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Why amendment to Monetary Law Act may be flawed

Comments / {{hitsCtrl.values.hits}} Views / Tuesday, 23 July 2019 00:00


Central Bank Governor Dr. Indrajit Coomaraswamy


The Monetary Law Act is proposed to be amended. The so-called objective is to make the Central Bank more independent. The Central Bank Governor has said on record at a recent forum that the amendment is necessary to put a stop to money printing initiated by the Government.

Developed world uses money printing

The question arises whether the famous Quantitative Easing (QE) programs of the developed world in the aftermath of the global financial crisis in 2009 also work out to money printing. Basically what happened was, almost all the central banks of the developed world started purchasing government bonds and other assets to prevent an economic crisis and revive the respective economies. From the look of it, it certainly was a case of money printing. Therefore it was a great tool that was available at that time to prevent a major crisis. 

In that light, preventing the possibility of adhering to such measures, could be seen as unwise.

Why money printing could be important for Sri Lanka

As this column has pointed out, Sri Lanka is in dire need of a determined investment drive by the Government to trigger the set-up of badly-needed industries. The financing of that investment drive to some extent would have to be done through the assistance of the Central Bank.

As this column has pointed out before, it’s the foreign borrowings that is problematic and not exactly the Rupee debt. Hence, Central Bank printing money is not catastrophic by any means, at least not as much as the more serious problems of low economic growth and foreign borrowings. 

Theoretical solutions don’t work for practical problems

Theoretical concepts such as “independence of Central Bank” may not achieve the desired results for the real practical problem of low economic growth faced by Sri Lanka. The Central Bank Governor at the same forum has mentioned that low growth is a problem. But as solutions what is proposed are “strong macroeconomic fundamentals” – i.e., low inflation, low Government budget deficits, low interest rates, properly valued currency etc. 

However, this column has continuously argued that it’s not such macroeconomic variables or the other vague reforms such as labour, land markets, investment and trade promotion, are the solution for the low growth problem.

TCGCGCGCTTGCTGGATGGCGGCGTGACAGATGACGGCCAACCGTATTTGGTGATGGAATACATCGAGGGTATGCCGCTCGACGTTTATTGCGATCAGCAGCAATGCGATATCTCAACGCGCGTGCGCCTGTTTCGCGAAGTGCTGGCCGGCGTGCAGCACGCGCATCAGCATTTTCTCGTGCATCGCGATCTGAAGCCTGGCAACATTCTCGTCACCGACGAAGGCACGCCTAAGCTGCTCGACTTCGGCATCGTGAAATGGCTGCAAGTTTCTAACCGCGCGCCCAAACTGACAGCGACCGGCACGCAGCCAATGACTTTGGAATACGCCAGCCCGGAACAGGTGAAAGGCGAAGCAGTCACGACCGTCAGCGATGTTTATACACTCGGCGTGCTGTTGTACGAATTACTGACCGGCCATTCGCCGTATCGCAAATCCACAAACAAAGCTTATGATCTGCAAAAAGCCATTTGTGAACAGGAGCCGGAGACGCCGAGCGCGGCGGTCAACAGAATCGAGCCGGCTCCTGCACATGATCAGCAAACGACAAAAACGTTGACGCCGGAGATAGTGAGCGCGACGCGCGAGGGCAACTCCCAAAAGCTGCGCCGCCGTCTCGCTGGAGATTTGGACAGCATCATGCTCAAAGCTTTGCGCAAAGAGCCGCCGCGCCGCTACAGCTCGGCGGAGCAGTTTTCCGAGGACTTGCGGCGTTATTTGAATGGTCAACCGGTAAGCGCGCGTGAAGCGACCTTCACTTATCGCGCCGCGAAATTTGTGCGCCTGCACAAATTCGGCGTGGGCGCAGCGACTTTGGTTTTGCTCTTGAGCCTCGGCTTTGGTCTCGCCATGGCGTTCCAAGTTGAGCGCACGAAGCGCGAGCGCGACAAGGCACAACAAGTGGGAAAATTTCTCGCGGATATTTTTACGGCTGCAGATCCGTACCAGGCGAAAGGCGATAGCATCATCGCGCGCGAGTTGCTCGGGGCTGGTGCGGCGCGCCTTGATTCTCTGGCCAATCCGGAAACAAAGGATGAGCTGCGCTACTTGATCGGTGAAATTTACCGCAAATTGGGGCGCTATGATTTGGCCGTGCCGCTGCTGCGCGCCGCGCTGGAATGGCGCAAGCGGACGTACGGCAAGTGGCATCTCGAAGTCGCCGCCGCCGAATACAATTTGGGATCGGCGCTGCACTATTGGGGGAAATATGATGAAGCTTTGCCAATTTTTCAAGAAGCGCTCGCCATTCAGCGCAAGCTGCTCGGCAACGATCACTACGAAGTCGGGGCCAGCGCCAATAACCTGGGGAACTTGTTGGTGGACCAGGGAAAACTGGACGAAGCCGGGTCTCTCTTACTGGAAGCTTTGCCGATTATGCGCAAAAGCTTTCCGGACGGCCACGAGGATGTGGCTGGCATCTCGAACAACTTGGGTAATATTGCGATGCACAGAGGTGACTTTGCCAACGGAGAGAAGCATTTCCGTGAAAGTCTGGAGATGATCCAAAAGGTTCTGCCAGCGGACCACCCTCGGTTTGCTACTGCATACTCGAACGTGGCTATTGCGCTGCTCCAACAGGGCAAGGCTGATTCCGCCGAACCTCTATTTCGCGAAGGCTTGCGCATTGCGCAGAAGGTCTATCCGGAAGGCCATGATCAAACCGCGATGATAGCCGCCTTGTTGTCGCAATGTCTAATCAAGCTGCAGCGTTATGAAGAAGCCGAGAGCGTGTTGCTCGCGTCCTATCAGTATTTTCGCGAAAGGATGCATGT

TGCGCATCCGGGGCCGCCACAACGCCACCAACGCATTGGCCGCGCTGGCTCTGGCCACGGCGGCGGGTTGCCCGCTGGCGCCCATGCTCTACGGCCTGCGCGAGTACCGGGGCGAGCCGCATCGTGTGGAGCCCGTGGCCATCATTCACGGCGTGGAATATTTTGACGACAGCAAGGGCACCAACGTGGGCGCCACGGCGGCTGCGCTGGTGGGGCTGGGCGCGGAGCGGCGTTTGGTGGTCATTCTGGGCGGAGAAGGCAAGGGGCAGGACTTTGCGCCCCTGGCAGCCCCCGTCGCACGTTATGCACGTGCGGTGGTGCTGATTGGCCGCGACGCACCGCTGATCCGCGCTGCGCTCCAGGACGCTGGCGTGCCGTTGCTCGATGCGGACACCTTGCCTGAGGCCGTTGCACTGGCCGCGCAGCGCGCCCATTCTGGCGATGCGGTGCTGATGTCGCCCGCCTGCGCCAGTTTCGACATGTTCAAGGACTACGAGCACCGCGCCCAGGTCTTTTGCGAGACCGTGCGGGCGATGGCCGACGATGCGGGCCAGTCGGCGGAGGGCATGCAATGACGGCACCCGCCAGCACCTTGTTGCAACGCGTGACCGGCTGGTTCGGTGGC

Skilled labour, technology more relevant for investors

The desirable investors seek promising business models and high growth potential but not necessarily great balance sheets. Those who look at clean balance sheets are the lenders who are keener about recovering their funds rather than reaping profits from a high growth, profitable venture. Therefore the focus should be to achieve sustainable, high economic growth and not to worry too much about near term inflation, budget deficits and other less problematic economic factors.

On the other hand, the desired investors would firstly check whether the required basic infrastructure is in place for a compelling business model (such as skilled labour, technology, etc.). That has to be provided by the Government through a determined investment drive. Such focus from Government would further lure the desired investors – both foreign and domestic private sector. Steps such as investment and trade promotion are secondary factors and not the primary factors needed for growth and attract investors. 

Misuse of money printing

The money printing becomes a problem, if it’s not used for the right purpose. As clearly mentioned above, the need is to kick start a determined investment drive to trigger a revival in industries. 

But the past experiences show that Government budgets have been expanded to finance short-term consumption purposes such as increase Government sector salaries and so on. In other words, vote buying tactics just prior to elections. Such measures, undoubtedly would negatively affect long-term growth prospects.

The need for control

Therefore a need certainly exists to curtail Government expenditure on reckless and irresponsible measures. But the answer is not to abandon a tool altogether simply because it has been misused. 

The answer is to bring in the controls so that it is only used for the right purposes. That should be the objective of any amendment to the Monetary Law Act. 

(The writers can be contacted via articles@w-n-y.org.)

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